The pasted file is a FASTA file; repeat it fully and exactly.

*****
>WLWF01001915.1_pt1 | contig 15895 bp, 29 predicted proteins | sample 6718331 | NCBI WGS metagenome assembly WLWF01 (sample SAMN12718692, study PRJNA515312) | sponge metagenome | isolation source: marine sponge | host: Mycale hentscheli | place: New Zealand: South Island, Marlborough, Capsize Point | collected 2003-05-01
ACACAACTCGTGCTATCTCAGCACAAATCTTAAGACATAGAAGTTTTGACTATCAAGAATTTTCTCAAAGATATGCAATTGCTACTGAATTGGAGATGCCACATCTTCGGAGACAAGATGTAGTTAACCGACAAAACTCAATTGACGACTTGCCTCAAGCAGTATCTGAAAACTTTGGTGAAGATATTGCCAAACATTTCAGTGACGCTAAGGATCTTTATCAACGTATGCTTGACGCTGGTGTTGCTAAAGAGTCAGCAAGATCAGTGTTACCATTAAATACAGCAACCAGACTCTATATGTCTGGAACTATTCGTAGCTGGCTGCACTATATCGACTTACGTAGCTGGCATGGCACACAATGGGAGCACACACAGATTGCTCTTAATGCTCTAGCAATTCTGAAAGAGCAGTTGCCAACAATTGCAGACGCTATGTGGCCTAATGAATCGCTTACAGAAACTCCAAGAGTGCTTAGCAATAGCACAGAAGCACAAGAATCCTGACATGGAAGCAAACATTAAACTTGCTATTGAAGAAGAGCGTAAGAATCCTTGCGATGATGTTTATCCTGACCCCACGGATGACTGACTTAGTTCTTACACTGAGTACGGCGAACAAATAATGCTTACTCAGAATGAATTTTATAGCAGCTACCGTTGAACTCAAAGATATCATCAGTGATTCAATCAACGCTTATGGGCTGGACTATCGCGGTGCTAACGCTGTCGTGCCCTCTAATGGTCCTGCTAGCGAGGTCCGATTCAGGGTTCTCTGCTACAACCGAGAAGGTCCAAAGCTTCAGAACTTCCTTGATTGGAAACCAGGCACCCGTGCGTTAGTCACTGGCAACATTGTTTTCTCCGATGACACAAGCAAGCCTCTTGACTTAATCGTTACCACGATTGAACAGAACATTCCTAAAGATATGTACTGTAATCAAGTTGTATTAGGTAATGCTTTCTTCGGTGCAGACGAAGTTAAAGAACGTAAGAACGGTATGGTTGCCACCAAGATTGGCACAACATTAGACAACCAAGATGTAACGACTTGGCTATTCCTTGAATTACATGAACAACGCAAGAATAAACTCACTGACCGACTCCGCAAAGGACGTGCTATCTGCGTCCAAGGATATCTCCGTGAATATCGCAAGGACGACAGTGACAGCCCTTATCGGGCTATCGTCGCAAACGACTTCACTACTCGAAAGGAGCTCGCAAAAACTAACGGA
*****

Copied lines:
>WLWF01001915.1_pt1 | contig 15895 bp, 29 predicted proteins | sample 6718331 | NCBI WGS metagenome assembly WLWF01 (sample SAMN12718692, study PRJNA515312) | sponge metagenome | isolation source: marine sponge | host: Mycale hentscheli | place: New Zealand: South Island, Marlborough, Capsize Point | collected 2003-05-01
ACACAACTCGTGCTATCTCAGCACAAATCTTAAGACATAGAAGTTTTGACTATCAAGAATTTTCTCAAAGATATGCAATTGCTACTGAATTGGAGATGCCACATCTTCGGAGACAAGATGTAGTTAACCGACAAAACTCAATTGACGACTTGCCTCAAGCAGTATCTGAAAACTTTGGTGAAGATATTGCCAAACATTTCAGTGACGCTAAGGATCTTTATCAACGTATGCTTGACGCTGGTGTTGCTAAAGAGTCAGCAAGATCAGTGTTACCATTAAATACAGCAACCAGACTCTATATGTCTGGAACTATTCGTAGCTGGCTGCACTATATCGACTTACGTAGCTGGCATGGCACACAATGGGAGCACACACAGATTGCTCTTAATGCTCTAGCAATTCTGAAAGAGCAGTTGCCAACAATTGCAGACGCTATGTGGCCTAATGAATCGCTTACAGAAACTCCAAGAGTGCTTAGCAATAGCACAGAAGCACAAGAATCCTGACATGGAAGCAAACATTAAACTTGCTATTGAAGAAGAGCGTAAGAATCCTTGCGATGATGTTTATCCTGACCCCACGGATGACTGACTTAGTTCTTACACTGAGTACGGCGAACAAATAATGCTTACTCAGAATGAATTTTATAGCAGCTACCGTTGAACTCAAAGATATCATCAGTGATTCAATCAACGCTTATGGGCTGGACTATCGCGGTGCTAACGCTGTCGTGCCCTCTAATGGTCCTGCTAGCGAGGTCCGATTCAGGGTTCTCTGCTACAACCGAGAAGGTCCAAAGCTTCAGAACTTCCTTGATTGGAAACCAGGCACCCGTGCGTTAGTCACTGGCAACATTGTTTTCTCCGATGACACAAGCAAGCCTCTTGACTTAATCGTTACCACGATTGAACAGAACATTCCTAAAGATATGTACTGTAATCAAGTTGTATTAGGTAATGCTTTCTTCGGTGCAGACGAAGTTAAAGAACGTAAGAACGGTATGGTTGCCACCAAGATTGGCACAACATTAGACAACCAAGATGTAACGACTTGGCTATTCCTTGAATTACATGAACAACGCAAGAATAAACTCACTGACCGACTCCGCAAAGGACGTGCTATCTGCGTCCAAGGATATCTCCGTGAATATCGCAAGGACGACAGTGACAGCCCTTATCGGGCTATCGTCGCAAACGACTTCACTACTCGAAAGGAGCTCGCAAAAACTAACGGA